PoP's Southern Thangs: North Carolina’s Legal Holiday Observes Lee’s Birthday on Thursday, January 19th


North Carolina’s Legal Holiday Observes Lee’s Birthday on Thursday, January 19th

Via Bernhard

Remembering Robert E. Lee: A Week-Long Observance

The early 1890’s saw the creation of public observances in honor of General Robert E. Lee in many Southern States.

The Nineteenth of January: The Second Public Observance of the Anniversary of the Birth of Robert E. Lee

The anniversary of the birth of Robert Edward Lee was again observed throughout Virginia on January 19th, 1892. In many of the cities and towns there were military parades, and the banks and public offices in all were closed. The Confederate Veterans Corps of the city of New York, and the Confederate Army and Navy Association of Baltimore, Maryland, each commemorated the occasion by a banquet with reverential exercises. The day is now by statute, a legal holiday in the States of North Carolina and Georgia as well as Virginia, and the day was observed in Raleigh and Atlanta, and doubtless in other Southern cities…

Business in the (Richmond) city offices was at a standstill yesterday and matters at the Capitol yesterday were dull. Many wholesale houses closed their establishments at noon and the freight depots of the railroads were also closed after that hour. The scholars of the public schools had half holiday, and the banks were closed throughout the day. Although the intensely discomforting weather materially interfered with the proposed open air demonstration, it could not dampen the ardent regard in which the memory of the glorious leader is held.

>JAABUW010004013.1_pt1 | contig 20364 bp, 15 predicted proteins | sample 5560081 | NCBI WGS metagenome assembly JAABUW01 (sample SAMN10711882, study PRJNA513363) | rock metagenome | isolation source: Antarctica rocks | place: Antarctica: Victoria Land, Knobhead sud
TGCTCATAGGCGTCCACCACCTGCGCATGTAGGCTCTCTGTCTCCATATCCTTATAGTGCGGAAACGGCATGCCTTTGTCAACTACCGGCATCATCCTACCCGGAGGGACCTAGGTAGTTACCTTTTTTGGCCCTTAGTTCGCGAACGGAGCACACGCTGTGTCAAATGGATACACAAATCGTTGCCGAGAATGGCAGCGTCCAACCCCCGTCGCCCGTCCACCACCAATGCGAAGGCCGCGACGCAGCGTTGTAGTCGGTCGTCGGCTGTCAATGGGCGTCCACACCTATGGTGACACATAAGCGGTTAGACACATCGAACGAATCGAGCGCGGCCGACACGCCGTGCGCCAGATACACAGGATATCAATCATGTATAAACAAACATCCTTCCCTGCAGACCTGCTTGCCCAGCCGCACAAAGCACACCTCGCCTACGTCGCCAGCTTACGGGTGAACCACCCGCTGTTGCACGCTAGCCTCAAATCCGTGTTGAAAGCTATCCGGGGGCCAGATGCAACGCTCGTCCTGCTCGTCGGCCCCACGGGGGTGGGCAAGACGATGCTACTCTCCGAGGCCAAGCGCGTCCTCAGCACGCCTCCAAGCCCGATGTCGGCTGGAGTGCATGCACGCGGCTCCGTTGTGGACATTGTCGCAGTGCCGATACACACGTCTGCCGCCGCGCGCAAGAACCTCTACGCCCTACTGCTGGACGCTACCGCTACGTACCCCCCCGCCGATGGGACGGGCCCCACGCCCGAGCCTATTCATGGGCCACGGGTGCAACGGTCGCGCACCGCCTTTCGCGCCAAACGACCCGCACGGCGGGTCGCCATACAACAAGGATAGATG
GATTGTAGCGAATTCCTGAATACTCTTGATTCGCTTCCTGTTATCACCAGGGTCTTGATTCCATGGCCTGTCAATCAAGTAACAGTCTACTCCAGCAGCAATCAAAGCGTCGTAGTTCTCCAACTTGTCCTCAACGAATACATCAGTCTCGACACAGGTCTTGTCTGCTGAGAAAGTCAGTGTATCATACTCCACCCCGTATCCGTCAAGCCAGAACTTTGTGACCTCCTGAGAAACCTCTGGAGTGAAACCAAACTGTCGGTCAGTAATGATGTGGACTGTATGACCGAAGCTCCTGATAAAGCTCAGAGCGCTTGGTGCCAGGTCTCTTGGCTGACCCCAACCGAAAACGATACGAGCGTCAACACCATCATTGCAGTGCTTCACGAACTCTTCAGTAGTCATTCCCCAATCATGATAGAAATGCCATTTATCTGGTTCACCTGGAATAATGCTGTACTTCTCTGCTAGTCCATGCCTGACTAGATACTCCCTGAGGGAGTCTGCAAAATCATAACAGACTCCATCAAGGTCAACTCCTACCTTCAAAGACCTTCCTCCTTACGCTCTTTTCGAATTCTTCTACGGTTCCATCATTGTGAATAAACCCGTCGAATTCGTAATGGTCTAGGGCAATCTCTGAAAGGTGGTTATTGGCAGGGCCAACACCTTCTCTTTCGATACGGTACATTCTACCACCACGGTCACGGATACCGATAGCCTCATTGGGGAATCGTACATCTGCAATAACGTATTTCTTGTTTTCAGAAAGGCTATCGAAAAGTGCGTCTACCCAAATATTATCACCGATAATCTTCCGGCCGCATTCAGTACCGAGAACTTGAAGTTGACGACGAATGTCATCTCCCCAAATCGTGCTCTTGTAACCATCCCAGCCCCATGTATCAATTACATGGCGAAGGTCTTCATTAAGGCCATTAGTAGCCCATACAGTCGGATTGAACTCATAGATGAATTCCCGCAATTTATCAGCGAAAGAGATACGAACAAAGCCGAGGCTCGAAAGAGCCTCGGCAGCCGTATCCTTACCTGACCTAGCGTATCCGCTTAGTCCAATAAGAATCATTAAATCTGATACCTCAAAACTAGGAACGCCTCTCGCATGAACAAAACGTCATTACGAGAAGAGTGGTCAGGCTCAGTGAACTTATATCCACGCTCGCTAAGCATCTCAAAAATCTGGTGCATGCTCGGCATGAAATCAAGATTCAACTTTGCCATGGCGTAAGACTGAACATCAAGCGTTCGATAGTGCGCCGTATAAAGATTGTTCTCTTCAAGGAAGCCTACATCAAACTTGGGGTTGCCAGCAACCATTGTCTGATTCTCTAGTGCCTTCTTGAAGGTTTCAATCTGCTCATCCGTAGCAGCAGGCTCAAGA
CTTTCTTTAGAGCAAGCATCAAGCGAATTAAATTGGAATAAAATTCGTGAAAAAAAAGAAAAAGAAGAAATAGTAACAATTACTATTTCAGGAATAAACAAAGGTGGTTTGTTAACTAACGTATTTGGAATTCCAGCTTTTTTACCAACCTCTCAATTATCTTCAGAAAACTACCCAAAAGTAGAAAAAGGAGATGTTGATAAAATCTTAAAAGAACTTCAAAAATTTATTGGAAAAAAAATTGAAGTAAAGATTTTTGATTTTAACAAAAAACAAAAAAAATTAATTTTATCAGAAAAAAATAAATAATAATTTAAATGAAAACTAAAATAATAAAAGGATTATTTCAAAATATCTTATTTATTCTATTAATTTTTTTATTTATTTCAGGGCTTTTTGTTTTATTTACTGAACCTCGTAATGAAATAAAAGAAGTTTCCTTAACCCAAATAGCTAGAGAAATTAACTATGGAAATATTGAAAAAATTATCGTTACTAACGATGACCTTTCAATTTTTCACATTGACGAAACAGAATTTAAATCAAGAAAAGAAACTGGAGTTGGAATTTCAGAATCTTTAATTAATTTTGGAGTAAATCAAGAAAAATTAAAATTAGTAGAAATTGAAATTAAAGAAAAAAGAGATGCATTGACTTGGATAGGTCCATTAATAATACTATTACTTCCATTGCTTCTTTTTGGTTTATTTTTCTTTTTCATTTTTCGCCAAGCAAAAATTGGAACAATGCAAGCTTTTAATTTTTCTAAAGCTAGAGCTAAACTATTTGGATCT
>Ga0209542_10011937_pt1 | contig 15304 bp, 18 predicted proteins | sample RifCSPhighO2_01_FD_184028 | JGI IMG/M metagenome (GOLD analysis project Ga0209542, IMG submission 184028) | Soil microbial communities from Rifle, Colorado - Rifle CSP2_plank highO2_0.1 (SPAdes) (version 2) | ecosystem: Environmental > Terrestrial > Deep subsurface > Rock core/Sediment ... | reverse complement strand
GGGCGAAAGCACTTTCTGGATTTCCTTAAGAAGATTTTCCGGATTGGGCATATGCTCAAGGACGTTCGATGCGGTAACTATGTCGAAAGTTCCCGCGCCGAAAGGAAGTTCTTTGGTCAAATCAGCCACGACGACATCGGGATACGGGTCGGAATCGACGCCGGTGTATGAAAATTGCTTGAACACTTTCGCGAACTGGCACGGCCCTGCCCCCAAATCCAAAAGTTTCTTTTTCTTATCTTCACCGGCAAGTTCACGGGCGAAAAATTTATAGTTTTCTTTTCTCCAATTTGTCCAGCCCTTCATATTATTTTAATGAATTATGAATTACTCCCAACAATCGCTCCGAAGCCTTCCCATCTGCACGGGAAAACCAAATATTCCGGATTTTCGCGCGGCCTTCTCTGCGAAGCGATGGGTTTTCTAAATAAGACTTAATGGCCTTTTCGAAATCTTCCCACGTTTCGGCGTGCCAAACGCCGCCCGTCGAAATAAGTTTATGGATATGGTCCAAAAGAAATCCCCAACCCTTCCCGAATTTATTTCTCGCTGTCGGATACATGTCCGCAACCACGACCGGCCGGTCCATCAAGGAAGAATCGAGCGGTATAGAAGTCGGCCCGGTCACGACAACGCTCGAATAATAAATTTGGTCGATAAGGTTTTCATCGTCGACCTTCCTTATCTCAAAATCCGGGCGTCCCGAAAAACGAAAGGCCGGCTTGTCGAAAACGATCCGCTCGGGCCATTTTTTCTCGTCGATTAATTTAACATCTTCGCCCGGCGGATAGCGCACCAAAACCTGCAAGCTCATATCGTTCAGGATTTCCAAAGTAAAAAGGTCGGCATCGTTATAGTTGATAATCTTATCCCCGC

Richmond) Mayor Ellyson:

"Ladies, Comrades, and Fellow-Citizens: We have met today under the auspices of Lee and Pickett Camps to do honor to the memory of one of Virginia's noble sons. Robert E. Lee is forever enshrined in the hearts of his countrymen, and as we contemplate his virtues and heroism we are made better and purer men, and I trust the time will never come when Virginians shall fail on this, his natal day, to recount the valor and patriotism of their greatest chieftain, whose noblest aspiration in life found its completest realization in the doing of his duty to his God, and his fellow man.

There is no danger, comrades, that the men who wore the grey will ever prove recreant to the principles that actuated them in time of war, but there is danger that our children may, and so we wish on these recurring anniversaries to tell of the chivalrous deeds of such leaders as Lee, Jackson, Stuart and Pickett, and to teach coming generations that the soldiers of the Southern Confederacy were not rebels, but were Americans who loved liberty as something dearer than life itself."

(Lee’s Birthday, Southern Historical Papers, Volume XIX, R.A. Brock, Editor, 1891/1990, pp. 389-392)

From Free North Carolina


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